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Comorbidity and long-term outcome in patients with congenital heart block and their siblings exposed to Ro/SSA autoantibodies in utero
  1. Hasan Satış1,
  2. Reyhan Bilici Salman1,
  3. Aslihan Avanoğlu Güler1,
  4. Hazan Karadeniz1,
  5. Şeyma Yıldız2,
  6. Neslihan Kayahan3
  1. 1Rheumatology Deparment, Gazi University, Ankara, Turkey
  2. 2Internal Medicine Deparment, Gazi University, Ankara, Turkey
  3. 3Department of Internal Medicine, Gülhane Egitim ve Arastirma Hastanesi, Ankara, Turkey
  1. Correspondence to Dr Hasan Satış, Gazi University, Ankara 06500, Turkey; hasansats{at}

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We read with great interest the article ‘Comorbidity and Long-Term Outcome in Patients with Congenital Heart Block and Their Siblings Exposed to Ro/SSA Autoantibodies In Utero’ by Mofors et al.1 A large and long-term follow-up population consisting of patients with congenital heart block (CHB) as a result of in utero Ro/SSA autoantibody exposure were studied. It contributes valuable information to our knowledge; however, some aspects need to be clarified and discussed.

First, there was no information related to treatment during the in utero period. Treatment modalities such as hydroxychloroquine, intravenous immunoglobulin (IVIG) and fluorinated steroids have promising results for preventing CHB and myopathy in these patients.2–4 Especially, the combination of fluorinated steroids with IVIG improved the condition of patients with neonatal lupus-associated cardiomyopathy.2 5 Whether patients were screened and given treatment during the pregnancy period is not stated in the study. With regard to the long follow-up period, it must be considered that these treatment modalities were not available during this period. However, it may have been the reason for some patients having cardiomyopathy on follow-up.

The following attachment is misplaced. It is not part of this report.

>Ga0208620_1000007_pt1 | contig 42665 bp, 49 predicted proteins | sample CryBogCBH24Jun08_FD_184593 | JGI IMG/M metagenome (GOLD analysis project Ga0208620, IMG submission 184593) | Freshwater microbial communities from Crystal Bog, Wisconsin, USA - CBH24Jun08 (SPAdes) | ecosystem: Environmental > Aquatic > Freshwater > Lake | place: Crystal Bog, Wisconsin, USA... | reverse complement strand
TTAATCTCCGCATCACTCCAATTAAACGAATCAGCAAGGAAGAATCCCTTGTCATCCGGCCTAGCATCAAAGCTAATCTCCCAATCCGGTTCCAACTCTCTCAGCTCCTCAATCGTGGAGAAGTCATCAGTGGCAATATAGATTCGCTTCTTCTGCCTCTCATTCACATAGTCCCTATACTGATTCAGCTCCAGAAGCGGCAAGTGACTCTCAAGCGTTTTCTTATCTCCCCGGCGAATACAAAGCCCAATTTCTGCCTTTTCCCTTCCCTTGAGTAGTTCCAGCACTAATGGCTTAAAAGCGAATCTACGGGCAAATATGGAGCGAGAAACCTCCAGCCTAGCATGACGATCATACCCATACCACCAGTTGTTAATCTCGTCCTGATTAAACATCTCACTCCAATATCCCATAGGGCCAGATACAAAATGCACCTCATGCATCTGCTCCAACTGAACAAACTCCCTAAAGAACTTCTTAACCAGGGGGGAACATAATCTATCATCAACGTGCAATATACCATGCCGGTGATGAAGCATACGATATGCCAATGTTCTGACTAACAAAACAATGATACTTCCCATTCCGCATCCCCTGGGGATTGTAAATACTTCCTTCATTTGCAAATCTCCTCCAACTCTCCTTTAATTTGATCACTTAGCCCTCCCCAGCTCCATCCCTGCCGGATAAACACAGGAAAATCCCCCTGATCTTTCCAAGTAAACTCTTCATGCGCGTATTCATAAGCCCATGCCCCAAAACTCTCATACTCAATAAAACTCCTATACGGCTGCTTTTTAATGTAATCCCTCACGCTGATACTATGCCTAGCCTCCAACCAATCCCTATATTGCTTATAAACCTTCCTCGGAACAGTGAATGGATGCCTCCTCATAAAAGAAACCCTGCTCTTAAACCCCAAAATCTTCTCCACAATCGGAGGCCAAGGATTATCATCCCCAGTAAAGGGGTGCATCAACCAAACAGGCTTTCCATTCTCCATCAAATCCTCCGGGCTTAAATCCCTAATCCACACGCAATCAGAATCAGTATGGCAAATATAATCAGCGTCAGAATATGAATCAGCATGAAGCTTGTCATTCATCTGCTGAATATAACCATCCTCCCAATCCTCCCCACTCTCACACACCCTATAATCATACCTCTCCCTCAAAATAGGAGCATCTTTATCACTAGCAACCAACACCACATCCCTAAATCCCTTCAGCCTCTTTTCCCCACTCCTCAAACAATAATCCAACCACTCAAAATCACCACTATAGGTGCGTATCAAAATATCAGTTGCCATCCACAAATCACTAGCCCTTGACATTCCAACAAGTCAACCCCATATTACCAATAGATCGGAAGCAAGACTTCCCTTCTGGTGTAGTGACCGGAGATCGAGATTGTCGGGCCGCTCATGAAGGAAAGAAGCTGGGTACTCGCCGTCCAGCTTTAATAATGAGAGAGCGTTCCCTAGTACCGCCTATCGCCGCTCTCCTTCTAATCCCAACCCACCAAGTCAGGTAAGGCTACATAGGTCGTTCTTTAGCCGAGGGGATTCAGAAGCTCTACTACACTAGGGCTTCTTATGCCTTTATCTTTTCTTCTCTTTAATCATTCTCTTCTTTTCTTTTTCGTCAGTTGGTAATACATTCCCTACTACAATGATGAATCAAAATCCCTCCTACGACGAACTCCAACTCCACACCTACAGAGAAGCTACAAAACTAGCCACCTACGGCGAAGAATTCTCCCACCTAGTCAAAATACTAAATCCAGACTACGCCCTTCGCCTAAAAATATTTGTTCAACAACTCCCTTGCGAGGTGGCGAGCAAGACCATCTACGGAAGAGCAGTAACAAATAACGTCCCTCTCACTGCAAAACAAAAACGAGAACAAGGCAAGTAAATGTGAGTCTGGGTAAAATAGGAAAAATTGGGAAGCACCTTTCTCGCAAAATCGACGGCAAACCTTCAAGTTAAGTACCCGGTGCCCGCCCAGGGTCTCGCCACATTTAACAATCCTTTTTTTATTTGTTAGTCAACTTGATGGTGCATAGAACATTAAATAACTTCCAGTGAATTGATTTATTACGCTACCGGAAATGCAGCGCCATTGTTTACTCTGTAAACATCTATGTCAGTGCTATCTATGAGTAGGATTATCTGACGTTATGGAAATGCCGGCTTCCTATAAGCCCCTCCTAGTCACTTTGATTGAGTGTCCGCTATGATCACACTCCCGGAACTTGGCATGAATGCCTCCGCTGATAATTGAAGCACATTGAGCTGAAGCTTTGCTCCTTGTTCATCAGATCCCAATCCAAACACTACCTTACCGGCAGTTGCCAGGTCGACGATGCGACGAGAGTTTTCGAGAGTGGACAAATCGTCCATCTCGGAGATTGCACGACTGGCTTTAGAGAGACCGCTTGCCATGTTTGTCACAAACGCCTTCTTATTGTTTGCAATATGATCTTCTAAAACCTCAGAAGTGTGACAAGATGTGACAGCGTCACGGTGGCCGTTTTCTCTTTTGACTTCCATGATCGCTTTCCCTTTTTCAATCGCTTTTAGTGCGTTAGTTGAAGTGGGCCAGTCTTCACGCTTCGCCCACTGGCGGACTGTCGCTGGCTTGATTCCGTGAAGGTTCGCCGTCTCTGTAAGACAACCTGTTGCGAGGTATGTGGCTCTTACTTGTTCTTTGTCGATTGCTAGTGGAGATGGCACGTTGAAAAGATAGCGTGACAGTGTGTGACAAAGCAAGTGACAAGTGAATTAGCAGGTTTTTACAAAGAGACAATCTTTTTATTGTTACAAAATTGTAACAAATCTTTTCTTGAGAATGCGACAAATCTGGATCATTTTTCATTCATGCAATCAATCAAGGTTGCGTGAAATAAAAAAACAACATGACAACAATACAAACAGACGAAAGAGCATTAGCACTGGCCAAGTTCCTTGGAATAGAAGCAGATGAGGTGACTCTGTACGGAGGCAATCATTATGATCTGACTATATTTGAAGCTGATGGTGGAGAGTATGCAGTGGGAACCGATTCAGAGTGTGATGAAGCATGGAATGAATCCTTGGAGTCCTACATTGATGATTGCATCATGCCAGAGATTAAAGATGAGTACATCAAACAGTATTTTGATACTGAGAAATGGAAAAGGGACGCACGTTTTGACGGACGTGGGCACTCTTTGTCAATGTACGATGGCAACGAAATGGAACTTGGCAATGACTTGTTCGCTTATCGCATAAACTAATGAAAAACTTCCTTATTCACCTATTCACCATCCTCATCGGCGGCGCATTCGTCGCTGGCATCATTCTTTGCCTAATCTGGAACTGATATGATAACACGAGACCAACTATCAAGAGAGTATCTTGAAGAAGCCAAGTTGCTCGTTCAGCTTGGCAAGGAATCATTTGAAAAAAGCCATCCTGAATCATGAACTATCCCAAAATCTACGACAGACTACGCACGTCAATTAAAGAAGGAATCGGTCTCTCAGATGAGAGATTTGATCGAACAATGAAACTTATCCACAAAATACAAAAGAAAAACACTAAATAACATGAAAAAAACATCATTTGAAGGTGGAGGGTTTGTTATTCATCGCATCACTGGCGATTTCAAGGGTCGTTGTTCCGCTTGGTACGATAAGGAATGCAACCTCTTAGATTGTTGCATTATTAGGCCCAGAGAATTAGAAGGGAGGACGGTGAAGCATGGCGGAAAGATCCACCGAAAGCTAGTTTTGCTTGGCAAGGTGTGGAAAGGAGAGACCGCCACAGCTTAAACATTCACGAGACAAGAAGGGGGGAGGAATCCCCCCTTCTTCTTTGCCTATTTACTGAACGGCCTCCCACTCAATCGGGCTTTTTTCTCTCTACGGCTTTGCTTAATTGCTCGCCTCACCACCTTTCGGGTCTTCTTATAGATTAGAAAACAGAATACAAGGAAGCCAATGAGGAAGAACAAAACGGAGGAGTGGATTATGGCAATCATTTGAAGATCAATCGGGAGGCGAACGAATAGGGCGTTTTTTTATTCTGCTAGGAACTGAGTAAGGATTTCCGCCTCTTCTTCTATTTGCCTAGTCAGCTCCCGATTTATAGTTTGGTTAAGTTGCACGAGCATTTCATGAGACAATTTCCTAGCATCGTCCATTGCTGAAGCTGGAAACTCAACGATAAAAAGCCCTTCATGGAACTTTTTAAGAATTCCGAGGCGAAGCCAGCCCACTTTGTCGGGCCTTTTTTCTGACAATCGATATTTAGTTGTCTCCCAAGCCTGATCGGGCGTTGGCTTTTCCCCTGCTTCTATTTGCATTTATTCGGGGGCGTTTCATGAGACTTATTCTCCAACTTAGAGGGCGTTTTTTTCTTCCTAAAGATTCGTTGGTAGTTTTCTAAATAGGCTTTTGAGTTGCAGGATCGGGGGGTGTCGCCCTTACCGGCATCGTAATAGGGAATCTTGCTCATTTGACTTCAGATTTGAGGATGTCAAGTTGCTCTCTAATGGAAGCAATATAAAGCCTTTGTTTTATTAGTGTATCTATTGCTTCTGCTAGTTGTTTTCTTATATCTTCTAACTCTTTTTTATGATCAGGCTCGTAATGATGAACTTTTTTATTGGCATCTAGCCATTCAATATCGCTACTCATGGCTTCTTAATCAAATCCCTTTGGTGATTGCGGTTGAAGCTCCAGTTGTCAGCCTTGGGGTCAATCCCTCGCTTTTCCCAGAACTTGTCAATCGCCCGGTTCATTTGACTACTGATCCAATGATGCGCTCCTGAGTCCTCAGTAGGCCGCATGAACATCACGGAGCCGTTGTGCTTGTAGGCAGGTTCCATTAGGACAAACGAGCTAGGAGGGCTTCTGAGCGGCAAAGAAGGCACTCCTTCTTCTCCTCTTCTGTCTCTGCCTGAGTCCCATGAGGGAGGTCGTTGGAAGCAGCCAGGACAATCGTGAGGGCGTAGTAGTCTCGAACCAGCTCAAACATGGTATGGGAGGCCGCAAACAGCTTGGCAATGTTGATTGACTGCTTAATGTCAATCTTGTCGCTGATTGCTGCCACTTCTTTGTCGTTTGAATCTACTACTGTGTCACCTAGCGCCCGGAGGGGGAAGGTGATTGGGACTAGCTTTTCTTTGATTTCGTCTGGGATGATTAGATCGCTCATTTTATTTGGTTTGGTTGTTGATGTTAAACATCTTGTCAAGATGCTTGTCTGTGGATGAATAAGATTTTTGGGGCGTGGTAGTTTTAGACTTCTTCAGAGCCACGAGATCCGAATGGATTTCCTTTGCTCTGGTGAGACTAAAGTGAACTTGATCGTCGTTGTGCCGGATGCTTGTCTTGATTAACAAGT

Second, at the beginning of the study, patients with CHB were included, but on follow-up, 97% of the patients had an International Classification of Diseases (ICD) code consistent with CHB diagnosis. The difference can be explained by ICD9-10 conversion. We would like to know if there is any headling patient, so such a difference has emerged.

We appreciate the work of Mofors et al to highlight the prognosis of this rare condition. We believe that this comprehensive study will help us understand better the potential risk of CHB and manage these patient groups.



  • Handling editor Josef S Smolen

  • Contributors All contributed equally.

  • Funding The authors have not declared a specific grant for this research from any funding agency in the public, commercial or not-for-profit sectors.

  • Competing interests None declared.

  • Patient consent for publication Not required.

  • Provenance and peer review Not commissioned; internally peer reviewed.

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